This past week has been the hardest since being here for so many different reasons. It hasn't been bad, just a struggle. There are too many things to go into complete detail here and within a few days many of the small frustrations will have already passed so I'll generalize. As I've mentioned before, things don't ever happen as planned in South Africa. Even that planning usually happens the day before whatever it is being planned is supposed to take place. Communication is difficult when most people around me speak 6 different languages, one of which I understand and the others are way easier and more fun to speak with their friends. Last night, after talking through some things I've come to accept that this year could be one of struggling through some hard things. If God needs to teach me and others some important and deep lessons, then the struggle will be worth it. If He wants to use me to bring down some walls of complacency I am more than happy to be at His service. The differences between short and long term missions are starting to become glaringly clear. To really enter into a new community and culture and learn how to teach and serve there in a way that will be received is an enormous challenge. It's so much easier to stamp a happy politically correct term on a situation then continue to act the same as before but to really dig in and try to understand and serve effectively will be a messier process I think. Please pray that God has mercy on me when I make mistakes, that He gives all of us patience with each other and a vision for how things can be here!

The girls at Lerato house are on holiday now for two weeks and I, Maren and Carlotta (the other German volunteers at the house) were told to plan a holiday program for them. Besides all the mis-communications about how and what this was supposed to look like, our ideas were not really heard and have been blocked in so many different ways. Thankfully, the girls are easily entertained so today they played Monopoly all morning and we had a pool party in the afternoon. All the girls seemed to have a great time jumping in, splashing each other, and learning how to swim. Plans for the next few weeks are still in the works. Saturday is a Sports day that the city puts on and all the Shelters in town participate in a soccer competition. Our girls are very excited to go and I'm sure will do very well! Thursday is Heritage Day and there will be celebrations all over the city of people gathering to dance and put on performances from the different people groups here. Freedom Park is just across the train tracks from our house and will have a big festival going on. I'm not sure what my plan is for that day. It could be nice to take a break and celebrate a little bit of my own personal Pacific Northwest heritage by finding some trails to hike or a river to jump in (I'll watch out for the hippos).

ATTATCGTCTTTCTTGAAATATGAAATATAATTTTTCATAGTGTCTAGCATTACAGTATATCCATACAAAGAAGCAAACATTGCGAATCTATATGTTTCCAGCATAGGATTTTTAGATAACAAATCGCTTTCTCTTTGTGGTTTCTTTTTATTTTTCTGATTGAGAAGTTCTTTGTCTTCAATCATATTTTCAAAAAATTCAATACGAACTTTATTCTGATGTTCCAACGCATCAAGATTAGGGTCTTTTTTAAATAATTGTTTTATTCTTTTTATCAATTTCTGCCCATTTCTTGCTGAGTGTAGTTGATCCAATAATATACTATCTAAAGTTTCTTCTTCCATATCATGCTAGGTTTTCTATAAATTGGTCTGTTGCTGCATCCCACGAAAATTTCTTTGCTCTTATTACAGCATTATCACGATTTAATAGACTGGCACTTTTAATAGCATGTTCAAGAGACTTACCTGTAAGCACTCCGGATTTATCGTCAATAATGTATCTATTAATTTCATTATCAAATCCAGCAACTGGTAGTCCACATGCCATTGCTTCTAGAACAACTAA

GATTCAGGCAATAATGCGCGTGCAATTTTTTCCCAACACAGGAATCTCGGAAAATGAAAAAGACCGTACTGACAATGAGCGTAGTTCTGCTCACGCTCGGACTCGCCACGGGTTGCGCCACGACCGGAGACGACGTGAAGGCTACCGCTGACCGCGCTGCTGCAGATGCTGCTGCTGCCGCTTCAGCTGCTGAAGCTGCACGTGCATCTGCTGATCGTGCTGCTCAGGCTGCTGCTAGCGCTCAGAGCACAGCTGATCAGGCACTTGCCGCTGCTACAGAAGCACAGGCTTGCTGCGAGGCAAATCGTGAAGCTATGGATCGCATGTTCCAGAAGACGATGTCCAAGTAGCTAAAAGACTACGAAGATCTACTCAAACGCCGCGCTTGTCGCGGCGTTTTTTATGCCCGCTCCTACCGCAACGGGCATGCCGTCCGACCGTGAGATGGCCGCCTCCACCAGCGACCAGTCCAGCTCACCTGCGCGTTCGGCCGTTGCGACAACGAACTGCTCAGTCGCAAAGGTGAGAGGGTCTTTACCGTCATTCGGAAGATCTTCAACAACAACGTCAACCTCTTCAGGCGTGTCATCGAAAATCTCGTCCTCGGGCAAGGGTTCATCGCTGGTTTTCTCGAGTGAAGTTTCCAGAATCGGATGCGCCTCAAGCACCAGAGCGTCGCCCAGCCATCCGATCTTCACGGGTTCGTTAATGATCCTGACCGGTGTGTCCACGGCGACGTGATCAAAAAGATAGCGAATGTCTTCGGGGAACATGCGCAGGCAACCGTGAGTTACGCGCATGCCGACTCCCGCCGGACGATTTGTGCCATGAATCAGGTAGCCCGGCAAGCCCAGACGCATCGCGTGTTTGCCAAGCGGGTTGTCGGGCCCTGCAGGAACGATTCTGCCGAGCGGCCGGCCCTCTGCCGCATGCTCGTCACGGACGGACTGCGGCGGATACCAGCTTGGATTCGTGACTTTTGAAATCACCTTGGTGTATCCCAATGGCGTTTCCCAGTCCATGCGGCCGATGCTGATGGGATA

Its starting to stay light a little later now. Right now, it's 6pm here and the sun is just starting to set over the jacaranda silhouettes . The sky is a pinkish purple and hazy (thank you pollution). A month ago it was dark by now. Hopefully this extra time will allow some more freedom to do things after work. Once the sun sets, plans are much more difficult since we can't walk around after dark. Even 30 more minutes of daytime will be a big difference. Thankfully, the volunteers downstairs are great and they have an enclosed area with a table, ping pong table and a lot of chairs. Our balcony looks out over this little space and we will usually gather down there in the evenings with a candle and our dinners to chat and debrief the day. It's good to have some space outside where we can at least see a few stars.

I've walked through 2 pairs of sandals already and just invested in a new pair. You should see my feet at the end of a day. Before bed each night, I have to scrub them down. They're covered with dirt and dust, red from the sun, and tired from walking all over town but happy that they get to carry Good News!

Tuesday, September 15, 2009

Reading the City

Sunday, I walked down Jan Smuts Avenue in Johannesburg with a backpack full of lemons. An old Grecian woman who has been living in the city for 52 years passed them through the fence as we were admiring her citrus tree. We didn't see her watering the plants in another part of the yard but when she came over, she was beaming and offered us a gift. When I asked if it was really okay to have a piece of fruit, she replied, "not one...plenty!" There we had an instant morning snack as we continued our sunny Sunday morning stroll to the art store and market.